Team can easily increase velocity by allocating 8 points instead of 5, that's a 60% increase in velocity or splitting a 3 story in 2 stories that have also 3 points allocated, doubling the "velocity"
Network:212



Mar 25, 2019 12:48 PM
Replying to Joey Perugino
...
In the case of one of the projects that I am leading we are trying to track velocity and "burn rate" however, the exercise is proving to be really difficult.
I'm trying to follow at the Feature level (they are split across 6 iterations) and there are some user stories attached to each feature.
The team doesn't have the discipline of reporting hours worked on any given story or task so I constantly have to run after them to get an idea of a progress ... We are running an "Agilish" project but there remains still a lot of coaching to do with the team.
For the purposes of reporting to management I make us of s standard status report and report on the different variables such as time, scope, ressources, risk, etc...
Wade - You were right!
Network:212



Mar 27, 2019 4:27 AM
Replying to Stelian ROMAN
...
I will be very curious how do you measure velocity. If you use Story Points then my advice is don't.
The best metric is committed vs delivered. Don't put numbers because SP were never intended to measure anything. They are just an obfuscation of time and were invented for political reasons only.
Other good metrics are the number of defects found by users per sprint, accuracy of the estimation, issues that were first identified as risks.
Stelian, I like you thoughts on committed vs delivered. But that only tells part of the story. You need some measure of story size to help measure velocity. Story points is as good as any measure I have seen. Story Point Velocity should not be the whole story but it is an indicator of Team Health. Thoughts...
...
1 reply by Wade Harshman
Mar 27, 2019 2:42 PM
Wade Harshman
...
Andrew, I generally agree with you. Story points are just fine if they're understood properly; it's a relative estimating technique. Points are qualitative. Tying story points to a fixed measure like time or dollars immediately removes the benefits of relative sizing.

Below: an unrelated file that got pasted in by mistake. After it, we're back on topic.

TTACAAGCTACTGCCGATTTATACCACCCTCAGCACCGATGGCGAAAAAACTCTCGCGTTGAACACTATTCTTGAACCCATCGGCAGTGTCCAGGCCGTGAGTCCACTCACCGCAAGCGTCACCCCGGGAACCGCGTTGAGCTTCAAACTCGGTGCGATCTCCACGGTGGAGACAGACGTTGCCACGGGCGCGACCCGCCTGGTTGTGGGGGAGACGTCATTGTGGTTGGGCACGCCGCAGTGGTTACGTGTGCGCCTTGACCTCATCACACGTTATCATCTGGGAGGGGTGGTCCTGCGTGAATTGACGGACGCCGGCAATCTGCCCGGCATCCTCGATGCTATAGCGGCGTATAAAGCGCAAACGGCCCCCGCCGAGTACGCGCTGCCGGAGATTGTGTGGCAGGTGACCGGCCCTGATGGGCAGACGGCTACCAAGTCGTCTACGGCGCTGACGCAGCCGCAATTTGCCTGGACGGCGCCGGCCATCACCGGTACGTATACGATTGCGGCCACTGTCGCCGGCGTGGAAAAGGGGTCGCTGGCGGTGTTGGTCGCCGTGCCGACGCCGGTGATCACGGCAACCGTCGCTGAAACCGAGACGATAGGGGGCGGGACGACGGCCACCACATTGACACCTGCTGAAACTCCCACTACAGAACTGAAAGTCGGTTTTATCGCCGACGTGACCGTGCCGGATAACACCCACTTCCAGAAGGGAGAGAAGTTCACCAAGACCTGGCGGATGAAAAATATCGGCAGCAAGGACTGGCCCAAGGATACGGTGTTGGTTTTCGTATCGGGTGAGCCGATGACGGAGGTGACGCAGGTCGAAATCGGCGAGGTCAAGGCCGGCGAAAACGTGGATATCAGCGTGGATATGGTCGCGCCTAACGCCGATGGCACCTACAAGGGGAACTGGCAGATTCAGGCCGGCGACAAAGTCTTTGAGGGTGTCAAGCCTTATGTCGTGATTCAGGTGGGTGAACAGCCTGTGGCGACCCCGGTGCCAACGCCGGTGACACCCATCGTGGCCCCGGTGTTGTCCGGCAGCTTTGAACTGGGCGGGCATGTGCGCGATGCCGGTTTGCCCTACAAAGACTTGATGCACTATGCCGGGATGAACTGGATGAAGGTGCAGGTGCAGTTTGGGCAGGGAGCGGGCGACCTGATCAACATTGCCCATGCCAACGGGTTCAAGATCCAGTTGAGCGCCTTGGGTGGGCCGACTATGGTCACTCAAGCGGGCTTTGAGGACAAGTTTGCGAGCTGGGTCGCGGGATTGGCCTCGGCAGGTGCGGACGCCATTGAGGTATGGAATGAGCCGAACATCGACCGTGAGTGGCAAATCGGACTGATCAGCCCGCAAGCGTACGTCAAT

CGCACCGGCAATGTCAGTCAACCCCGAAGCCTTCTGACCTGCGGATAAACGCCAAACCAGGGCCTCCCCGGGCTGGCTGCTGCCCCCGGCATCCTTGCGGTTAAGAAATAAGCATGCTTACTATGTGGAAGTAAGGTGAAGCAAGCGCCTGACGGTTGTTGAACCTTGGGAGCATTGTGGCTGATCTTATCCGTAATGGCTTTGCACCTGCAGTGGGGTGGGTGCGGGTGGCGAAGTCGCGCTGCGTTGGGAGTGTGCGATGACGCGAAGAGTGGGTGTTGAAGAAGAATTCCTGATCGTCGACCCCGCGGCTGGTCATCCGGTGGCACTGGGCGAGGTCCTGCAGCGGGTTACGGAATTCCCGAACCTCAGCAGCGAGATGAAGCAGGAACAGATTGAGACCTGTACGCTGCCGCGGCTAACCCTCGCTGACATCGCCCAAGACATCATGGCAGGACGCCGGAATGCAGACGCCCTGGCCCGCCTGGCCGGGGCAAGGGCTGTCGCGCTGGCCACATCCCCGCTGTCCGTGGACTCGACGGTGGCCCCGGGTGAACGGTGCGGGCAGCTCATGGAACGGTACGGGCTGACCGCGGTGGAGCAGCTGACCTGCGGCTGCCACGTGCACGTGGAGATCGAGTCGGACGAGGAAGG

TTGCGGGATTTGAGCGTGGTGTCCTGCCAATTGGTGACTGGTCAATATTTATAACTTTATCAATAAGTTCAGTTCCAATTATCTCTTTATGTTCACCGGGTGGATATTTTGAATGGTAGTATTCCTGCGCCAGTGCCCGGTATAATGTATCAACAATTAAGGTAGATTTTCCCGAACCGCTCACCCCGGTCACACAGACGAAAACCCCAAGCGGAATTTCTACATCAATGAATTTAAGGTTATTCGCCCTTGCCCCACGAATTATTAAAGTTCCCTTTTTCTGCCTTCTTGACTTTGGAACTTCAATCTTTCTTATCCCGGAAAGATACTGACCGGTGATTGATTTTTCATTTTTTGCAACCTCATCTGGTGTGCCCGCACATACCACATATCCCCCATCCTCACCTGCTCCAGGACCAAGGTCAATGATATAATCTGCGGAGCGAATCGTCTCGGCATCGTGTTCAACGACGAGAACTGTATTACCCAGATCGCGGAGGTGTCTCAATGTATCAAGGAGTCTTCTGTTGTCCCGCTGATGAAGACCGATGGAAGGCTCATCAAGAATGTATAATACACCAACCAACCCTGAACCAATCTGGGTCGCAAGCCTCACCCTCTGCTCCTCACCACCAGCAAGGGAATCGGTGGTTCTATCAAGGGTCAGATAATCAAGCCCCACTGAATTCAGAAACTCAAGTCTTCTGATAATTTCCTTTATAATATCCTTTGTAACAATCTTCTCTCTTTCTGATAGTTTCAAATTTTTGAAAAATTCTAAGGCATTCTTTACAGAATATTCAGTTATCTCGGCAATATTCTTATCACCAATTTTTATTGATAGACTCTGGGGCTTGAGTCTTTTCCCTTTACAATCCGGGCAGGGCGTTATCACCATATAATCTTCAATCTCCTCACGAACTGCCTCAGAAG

Similarly, Velocity works find as a means of providing history and forecasting, but it works best when based on the entire backlog, not detailed sprint planning. Using velocity as a performance metric will often prove counterproductive. This is especially true if you're using story points. The team will merely start gaming the system to show an artificial increase in their performance. This is human nature; they may not even realize they're doing it.

You're asking a very good question about team health, I just don't think the answer is an easy one. There are a number of factors you can consider, but few of them are easily measured. You could even argue that the most important elements of team health are human factors that cannot be quantified. In the end, you have to figure out what a healthy team looks like, and find a way to compare this ideal image to your team- like Norman Rockwell checking his reflection while painting his self portrait of himself painting his self portrait.

You might be dealing with a upper level manager who wants some sort of KPI on team health; some number this person can use because business schools teach that we can't manage what we can't measure. (Deming says this is a myth.) I can only wish you the best of luck. The lack of support or understanding from organizational leadership is often cited as the leading reason why Agile transformations fail.
Network:169



Mar 27, 2019 4:09 AM
Replying to Stephan Weinhold
...
I don't want to sound stubborn here. Yes, you are right. But I need to keep track of my efforts too somehow. Again, when my teams have generated a value of USD 10,000 and they have spent USD 12,000 reaching it, a happy customer won't help me a lot. Just my two cents.
and in the next project you will contract new programmers? One of the main principles is to have people happy.

One of main pitfalls that scrum teams face is to become mature and gain velocity. Trying to kill the team, through long working days, doesn´t help much just to have extra coins in the pocket, and it is a hard decision. So, if you won´t face the team again, maybe you can push them to the limits for having those extra $$$. Personally I do not do that. I prefer to gain less but to have my team happy and ready for the next project where for sure we gain more $$$.
...
1 reply by Stephan Weinhold
Mar 27, 2019 2:12 PM
Stephan Weinhold
...
Juan, I wasn't talking about shredding my teams. Sorry if I was ambiguous here. I'm talking about tracking the effort spent on a given functionality. This can be hours, sprints, whatsoever - I just need to add a dollar sign to it so I can compare effort and result. Classical cost-benefit-calculation.